It shouldn’t necessarily be that way. Halep, a former No. 2, is defending just 80 points at the French Open and Wimbledon, while Serena has 4,000 at stake. Halep made the final in Paris in 2014, so she can pick up major points there. But she also lost in the first round in Melbourne. With that potential swing of thousands of points, a No. 1 ranking would be there for the taking from an in-form Halep if Serena also slips. Instead, she’s 4-4 this year and 1-3 since her first tournament. She’s gone out in the first or second round in three of the last four majors after all. Thus the question becomes, can Halep put together just one good Slam? Thinking about passing Serena and grabbing No. 1 should be so far down her list of goals right now.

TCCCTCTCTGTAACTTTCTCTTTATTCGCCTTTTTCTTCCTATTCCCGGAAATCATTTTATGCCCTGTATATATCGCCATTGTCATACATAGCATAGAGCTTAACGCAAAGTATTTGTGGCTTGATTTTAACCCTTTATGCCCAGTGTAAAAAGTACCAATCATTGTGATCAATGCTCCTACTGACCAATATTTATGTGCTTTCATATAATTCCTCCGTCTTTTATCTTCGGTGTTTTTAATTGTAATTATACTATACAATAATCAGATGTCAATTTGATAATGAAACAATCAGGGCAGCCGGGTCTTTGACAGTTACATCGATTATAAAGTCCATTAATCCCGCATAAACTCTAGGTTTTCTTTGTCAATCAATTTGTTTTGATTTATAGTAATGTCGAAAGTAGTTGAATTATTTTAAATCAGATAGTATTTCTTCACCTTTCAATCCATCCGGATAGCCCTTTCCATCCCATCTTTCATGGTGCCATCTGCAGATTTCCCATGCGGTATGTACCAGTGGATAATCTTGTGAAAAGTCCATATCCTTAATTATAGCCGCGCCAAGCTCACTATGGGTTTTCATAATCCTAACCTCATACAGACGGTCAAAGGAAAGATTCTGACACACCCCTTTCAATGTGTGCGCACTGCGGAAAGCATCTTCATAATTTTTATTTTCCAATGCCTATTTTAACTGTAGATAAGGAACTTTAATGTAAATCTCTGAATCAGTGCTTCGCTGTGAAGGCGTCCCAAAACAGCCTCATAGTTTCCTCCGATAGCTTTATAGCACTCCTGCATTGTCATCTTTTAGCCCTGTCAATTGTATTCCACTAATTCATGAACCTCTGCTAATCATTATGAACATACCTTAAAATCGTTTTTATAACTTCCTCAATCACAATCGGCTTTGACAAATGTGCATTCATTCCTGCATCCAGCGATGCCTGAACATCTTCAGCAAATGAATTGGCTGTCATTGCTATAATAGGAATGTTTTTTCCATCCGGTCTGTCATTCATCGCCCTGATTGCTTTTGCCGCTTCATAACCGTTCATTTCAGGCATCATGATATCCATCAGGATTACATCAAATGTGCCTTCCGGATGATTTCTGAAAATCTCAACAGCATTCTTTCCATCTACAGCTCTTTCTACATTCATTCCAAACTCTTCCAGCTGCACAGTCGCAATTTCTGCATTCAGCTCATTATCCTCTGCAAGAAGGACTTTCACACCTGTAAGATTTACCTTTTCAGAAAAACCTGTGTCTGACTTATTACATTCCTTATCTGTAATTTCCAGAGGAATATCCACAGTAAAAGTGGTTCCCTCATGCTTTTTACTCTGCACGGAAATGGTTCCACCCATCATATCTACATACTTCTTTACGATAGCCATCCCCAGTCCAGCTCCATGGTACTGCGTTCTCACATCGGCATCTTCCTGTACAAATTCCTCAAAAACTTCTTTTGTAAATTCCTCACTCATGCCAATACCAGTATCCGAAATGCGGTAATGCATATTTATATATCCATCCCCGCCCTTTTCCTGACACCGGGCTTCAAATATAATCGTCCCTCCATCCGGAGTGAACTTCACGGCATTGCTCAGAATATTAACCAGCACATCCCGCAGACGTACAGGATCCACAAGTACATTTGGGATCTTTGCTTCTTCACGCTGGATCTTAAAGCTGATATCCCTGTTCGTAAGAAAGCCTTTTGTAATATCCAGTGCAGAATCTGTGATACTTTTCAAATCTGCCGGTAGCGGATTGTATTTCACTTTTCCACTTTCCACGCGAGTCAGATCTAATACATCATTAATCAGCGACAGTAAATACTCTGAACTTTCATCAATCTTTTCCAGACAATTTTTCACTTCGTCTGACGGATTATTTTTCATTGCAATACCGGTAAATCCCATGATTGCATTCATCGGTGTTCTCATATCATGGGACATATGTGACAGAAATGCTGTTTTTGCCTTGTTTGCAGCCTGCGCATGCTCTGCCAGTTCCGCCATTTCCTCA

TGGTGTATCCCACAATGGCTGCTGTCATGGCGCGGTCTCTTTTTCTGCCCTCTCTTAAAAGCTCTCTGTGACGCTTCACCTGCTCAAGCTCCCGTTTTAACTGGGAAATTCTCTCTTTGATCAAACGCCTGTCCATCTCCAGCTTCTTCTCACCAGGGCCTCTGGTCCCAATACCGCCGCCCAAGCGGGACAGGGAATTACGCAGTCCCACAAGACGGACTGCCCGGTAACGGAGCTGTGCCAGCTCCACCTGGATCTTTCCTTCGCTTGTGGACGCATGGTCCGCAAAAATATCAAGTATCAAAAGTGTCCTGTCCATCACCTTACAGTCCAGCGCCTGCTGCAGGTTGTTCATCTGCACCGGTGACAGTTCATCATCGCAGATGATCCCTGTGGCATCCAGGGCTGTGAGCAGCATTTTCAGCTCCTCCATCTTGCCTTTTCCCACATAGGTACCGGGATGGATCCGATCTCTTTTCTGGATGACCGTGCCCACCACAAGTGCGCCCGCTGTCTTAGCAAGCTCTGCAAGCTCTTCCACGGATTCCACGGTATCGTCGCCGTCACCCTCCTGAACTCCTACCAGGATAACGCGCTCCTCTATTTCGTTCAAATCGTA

It’s a "Who do you trust more?" question. If you’re answer isn’t Serena, your last name is probably Halep. (Though I’d also say look out for Azarenka, although her ascendance might not come in time to knock off Serena before she breaks the record.)
What’s amazing about Serena’s current run is that when it began, she was just ahead of Justine Henin for most weeks at No. 1. That’s good company to be in, but hardly the tennis stratosphere. Now Serena is a year from passing Martina (very possible) and two years from passing Graf (less likely, but still on the table).
The truth is, the No. 1 thing is merely ammunition in the argument. It all starts with Slams and goes from there. So while it’s important Serena gets the most consecutive weeks at No. 1 and passes Martina on the list of all-time weeks (something that, if it happens, would likely go down in tandem, as Serena didn’t play after last year’s U.S. Open), she already has the resume of the best player ever. With two more Grand Slam wins and another year or two of being the most dominant force in tennis, even the biggest Graf fan won’t be able to deny that Serena Williams is the queen of women’s tennis and, as a result, all of sport.